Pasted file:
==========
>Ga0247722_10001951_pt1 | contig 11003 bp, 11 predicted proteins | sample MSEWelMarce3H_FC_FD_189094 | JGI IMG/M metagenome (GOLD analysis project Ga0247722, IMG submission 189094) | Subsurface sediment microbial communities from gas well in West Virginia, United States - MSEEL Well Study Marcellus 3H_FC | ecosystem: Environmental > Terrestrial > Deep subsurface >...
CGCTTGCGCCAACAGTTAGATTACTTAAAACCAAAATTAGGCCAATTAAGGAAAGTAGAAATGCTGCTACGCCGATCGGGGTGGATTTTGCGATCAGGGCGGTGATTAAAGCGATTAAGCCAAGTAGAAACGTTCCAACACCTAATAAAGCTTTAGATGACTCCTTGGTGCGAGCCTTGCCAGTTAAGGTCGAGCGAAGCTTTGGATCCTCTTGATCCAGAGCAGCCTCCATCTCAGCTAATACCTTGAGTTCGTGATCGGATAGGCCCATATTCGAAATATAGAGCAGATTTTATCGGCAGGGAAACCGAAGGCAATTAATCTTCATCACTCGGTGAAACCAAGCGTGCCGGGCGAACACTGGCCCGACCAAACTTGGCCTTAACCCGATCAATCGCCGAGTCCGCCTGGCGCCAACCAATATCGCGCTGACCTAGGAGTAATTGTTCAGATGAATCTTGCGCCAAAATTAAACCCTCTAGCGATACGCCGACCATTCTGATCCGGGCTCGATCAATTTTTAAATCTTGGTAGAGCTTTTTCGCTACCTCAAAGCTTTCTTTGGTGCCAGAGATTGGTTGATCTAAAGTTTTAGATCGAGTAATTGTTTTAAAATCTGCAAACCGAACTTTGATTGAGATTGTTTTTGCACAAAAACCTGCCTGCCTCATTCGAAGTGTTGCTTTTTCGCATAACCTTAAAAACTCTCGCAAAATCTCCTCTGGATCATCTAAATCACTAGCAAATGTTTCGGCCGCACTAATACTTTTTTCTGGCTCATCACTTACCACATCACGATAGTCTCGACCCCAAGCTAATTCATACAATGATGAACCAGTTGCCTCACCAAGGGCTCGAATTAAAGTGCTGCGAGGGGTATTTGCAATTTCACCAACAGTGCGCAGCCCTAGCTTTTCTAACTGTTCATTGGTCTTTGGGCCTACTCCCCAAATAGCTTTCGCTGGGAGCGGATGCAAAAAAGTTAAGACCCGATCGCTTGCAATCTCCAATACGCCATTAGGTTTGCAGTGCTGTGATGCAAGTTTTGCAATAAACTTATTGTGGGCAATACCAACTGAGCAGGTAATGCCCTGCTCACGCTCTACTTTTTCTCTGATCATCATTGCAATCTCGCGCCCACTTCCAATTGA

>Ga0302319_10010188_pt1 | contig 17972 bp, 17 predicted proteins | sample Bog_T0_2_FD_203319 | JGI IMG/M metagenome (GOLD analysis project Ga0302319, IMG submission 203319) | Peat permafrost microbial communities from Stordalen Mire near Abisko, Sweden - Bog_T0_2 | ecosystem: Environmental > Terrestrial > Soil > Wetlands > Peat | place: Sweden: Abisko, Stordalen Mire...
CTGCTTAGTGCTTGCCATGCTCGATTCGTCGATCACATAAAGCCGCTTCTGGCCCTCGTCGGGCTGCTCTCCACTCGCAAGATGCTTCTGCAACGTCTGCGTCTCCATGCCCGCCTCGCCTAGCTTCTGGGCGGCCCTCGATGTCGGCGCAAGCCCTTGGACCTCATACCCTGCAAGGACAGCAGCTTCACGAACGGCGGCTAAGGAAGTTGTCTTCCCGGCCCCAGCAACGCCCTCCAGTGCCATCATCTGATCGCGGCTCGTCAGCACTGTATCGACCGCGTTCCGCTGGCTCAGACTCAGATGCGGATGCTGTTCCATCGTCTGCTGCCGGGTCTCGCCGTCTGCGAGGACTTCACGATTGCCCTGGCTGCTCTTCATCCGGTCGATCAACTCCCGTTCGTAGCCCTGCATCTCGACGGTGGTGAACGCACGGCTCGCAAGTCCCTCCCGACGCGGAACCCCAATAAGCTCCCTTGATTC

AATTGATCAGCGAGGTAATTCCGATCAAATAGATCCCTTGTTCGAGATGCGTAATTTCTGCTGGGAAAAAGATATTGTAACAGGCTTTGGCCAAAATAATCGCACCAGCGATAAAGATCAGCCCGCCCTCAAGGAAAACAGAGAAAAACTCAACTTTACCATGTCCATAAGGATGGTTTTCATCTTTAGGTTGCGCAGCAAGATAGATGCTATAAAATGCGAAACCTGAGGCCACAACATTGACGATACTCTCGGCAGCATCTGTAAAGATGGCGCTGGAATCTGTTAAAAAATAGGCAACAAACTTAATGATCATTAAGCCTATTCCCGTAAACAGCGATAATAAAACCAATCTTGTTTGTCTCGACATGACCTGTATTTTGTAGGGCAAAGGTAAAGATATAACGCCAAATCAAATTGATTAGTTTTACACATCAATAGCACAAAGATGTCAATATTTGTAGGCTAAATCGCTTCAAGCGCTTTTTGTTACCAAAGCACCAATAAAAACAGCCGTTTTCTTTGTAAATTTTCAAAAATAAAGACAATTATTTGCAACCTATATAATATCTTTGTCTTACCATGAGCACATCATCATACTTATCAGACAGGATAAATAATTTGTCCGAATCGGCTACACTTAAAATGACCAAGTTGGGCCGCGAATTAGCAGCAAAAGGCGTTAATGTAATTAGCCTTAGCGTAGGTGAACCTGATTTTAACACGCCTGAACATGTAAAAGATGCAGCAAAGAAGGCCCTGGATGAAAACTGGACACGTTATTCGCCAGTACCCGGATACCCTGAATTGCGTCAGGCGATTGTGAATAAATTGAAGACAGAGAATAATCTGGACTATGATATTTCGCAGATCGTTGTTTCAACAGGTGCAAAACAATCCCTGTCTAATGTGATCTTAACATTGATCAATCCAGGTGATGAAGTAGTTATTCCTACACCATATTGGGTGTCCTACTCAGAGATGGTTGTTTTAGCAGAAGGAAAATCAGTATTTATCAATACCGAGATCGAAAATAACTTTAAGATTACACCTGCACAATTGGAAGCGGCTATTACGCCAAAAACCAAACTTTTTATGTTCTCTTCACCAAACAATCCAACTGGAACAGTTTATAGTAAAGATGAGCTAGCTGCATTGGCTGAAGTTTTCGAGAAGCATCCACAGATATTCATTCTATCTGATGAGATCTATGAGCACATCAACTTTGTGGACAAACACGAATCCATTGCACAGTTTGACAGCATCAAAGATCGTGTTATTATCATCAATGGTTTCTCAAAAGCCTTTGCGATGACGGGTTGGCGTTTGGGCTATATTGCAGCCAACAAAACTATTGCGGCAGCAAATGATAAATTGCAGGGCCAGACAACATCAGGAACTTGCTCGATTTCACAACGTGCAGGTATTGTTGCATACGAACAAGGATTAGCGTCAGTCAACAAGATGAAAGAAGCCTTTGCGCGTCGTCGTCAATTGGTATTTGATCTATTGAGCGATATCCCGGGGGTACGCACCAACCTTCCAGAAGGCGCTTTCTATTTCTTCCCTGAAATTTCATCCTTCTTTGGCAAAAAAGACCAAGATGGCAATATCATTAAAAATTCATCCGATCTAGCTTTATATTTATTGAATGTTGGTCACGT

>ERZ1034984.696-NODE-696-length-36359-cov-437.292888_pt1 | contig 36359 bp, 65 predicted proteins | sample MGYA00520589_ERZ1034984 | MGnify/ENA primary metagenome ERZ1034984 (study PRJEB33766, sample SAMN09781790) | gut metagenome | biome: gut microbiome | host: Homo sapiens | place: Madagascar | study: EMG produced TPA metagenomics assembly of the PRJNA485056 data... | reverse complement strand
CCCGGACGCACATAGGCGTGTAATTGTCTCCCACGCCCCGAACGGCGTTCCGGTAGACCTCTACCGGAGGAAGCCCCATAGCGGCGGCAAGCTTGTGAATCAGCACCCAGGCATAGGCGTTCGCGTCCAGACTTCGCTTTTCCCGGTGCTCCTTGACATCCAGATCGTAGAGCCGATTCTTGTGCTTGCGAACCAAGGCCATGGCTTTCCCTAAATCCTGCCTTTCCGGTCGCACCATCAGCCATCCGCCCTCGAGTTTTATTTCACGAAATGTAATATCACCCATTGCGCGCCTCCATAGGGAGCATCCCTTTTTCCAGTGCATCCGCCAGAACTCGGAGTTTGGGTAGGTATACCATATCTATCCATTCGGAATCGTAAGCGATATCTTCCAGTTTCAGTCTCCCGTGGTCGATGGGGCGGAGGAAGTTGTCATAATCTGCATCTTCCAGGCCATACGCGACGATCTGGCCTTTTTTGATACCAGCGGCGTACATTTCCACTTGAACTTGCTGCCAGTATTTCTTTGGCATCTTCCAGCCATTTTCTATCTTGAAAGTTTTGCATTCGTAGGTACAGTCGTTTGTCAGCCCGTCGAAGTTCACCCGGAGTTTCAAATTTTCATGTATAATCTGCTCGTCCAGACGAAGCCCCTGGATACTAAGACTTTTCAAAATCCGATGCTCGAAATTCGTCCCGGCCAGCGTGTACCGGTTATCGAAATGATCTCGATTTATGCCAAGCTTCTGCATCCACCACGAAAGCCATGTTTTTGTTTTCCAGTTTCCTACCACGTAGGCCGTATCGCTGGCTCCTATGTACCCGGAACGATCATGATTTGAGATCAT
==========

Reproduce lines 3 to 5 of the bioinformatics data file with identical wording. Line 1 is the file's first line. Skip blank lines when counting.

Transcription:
>Ga0302319_10010188_pt1 | contig 17972 bp, 17 predicted proteins | sample Bog_T0_2_FD_203319 | JGI IMG/M metagenome (GOLD analysis project Ga0302319, IMG submission 203319) | Peat permafrost microbial communities from Stordalen Mire near Abisko, Sweden - Bog_T0_2 | ecosystem: Environmental > Terrestrial > Soil > Wetlands > Peat | place: Sweden: Abisko, Stordalen Mire...
CTGCTTAGTGCTTGCCATGCTCGATTCGTCGATCACATAAAGCCGCTTCTGGCCCTCGTCGGGCTGCTCTCCACTCGCAAGATGCTTCTGCAACGTCTGCGTCTCCATGCCCGCCTCGCCTAGCTTCTGGGCGGCCCTCGATGTCGGCGCAAGCCCTTGGACCTCATACCCTGCAAGGACAGCAGCTTCACGAACGGCGGCTAAGGAAGTTGTCTTCCCGGCCCCAGCAACGCCCTCCAGTGCCATCATCTGATCGCGGCTCGTCAGCACTGTATCGACCGCGTTCCGCTGGCTCAGACTCAGATGCGGATGCTGTTCCATCGTCTGCTGCCGGGTCTCGCCGTCTGCGAGGACTTCACGATTGCCCTGGCTGCTCTTCATCCGGTCGATCAACTCCCGTTCGTAGCCCTGCATCTCGACGGTGGTGAACGCACGGCTCGCAAGTCCCTCCCGACGCGGAACCCCAATAAGCTCCCTTGATTC

AATTGATCAGCGAGGTAATTCCGATCAAATAGATCCCTTGTTCGAGATGCGTAATTTCTGCTGGGAAAAAGATATTGTAACAGGCTTTGGCCAAAATAATCGCACCAGCGATAAAGATCAGCCCGCCCTCAAGGAAAACAGAGAAAAACTCAACTTTACCATGTCCATAAGGATGGTTTTCATCTTTAGGTTGCGCAGCAAGATAGATGCTATAAAATGCGAAACCTGAGGCCACAACATTGACGATACTCTCGGCAGCATCTGTAAAGATGGCGCTGGAATCTGTTAAAAAATAGGCAACAAACTTAATGATCATTAAGCCTATTCCCGTAAACAGCGATAATAAAACCAATCTTGTTTGTCTCGACATGACCTGTATTTTGTAGGGCAAAGGTAAAGATATAACGCCAAATCAAATTGATTAGTTTTACACATCAATAGCACAAAGATGTCAATATTTGTAGGCTAAATCGCTTCAAGCGCTTTTTGTTACCAAAGCACCAATAAAAACAGCCGTTTTCTTTGTAAATTTTCAAAAATAAAGACAATTATTTGCAACCTATATAATATCTTTGTCTTACCATGAGCACATCATCATACTTATCAGACAGGATAAATAATTTGTCCGAATCGGCTACACTTAAAATGACCAAGTTGGGCCGCGAATTAGCAGCAAAAGGCGTTAATGTAATTAGCCTTAGCGTAGGTGAACCTGATTTTAACACGCCTGAACATGTAAAAGATGCAGCAAAGAAGGCCCTGGATGAAAACTGGACACGTTATTCGCCAGTACCCGGATACCCTGAATTGCGTCAGGCGATTGTGAATAAATTGAAGACAGAGAATAATCTGGACTATGATATTTCGCAGATCGTTGTTTCAACAGGTGCAAAACAATCCCTGTCTAATGTGATCTTAACATTGATCAATCCAGGTGATGAAGTAGTTATTCCTACACCATATTGGGTGTCCTACTCAGAGATGGTTGTTTTAGCAGAAGGAAAATCAGTATTTATCAATACCGAGATCGAAAATAACTTTAAGATTACACCTGCACAATTGGAAGCGGCTATTACGCCAAAAACCAAACTTTTTATGTTCTCTTCACCAAACAATCCAACTGGAACAGTTTATAGTAAAGATGAGCTAGCTGCATTGGCTGAAGTTTTCGAGAAGCATCCACAGATATTCATTCTATCTGATGAGATCTATGAGCACATCAACTTTGTGGACAAACACGAATCCATTGCACAGTTTGACAGCATCAAAGATCGTGTTATTATCATCAATGGTTTCTCAAAAGCCTTTGCGATGACGGGTTGGCGTTTGGGCTATATTGCAGCCAACAAAACTATTGCGGCAGCAAATGATAAATTGCAGGGCCAGACAACATCAGGAACTTGCTCGATTTCACAACGTGCAGGTATTGTTGCATACGAACAAGGATTAGCGTCAGTCAACAAGATGAAAGAAGCCTTTGCGCGTCGTCGTCAATTGGTATTTGATCTATTGAGCGATATCCCGGGGGTACGCACCAACCTTCCAGAAGGCGCTTTCTATTTCTTCCCTGAAATTTCATCCTTCTTTGGCAAAAAAGACCAAGATGGCAATATCATTAAAAATTCATCCGATCTAGCTTTATATTTATTGAATGTTGGTCACGT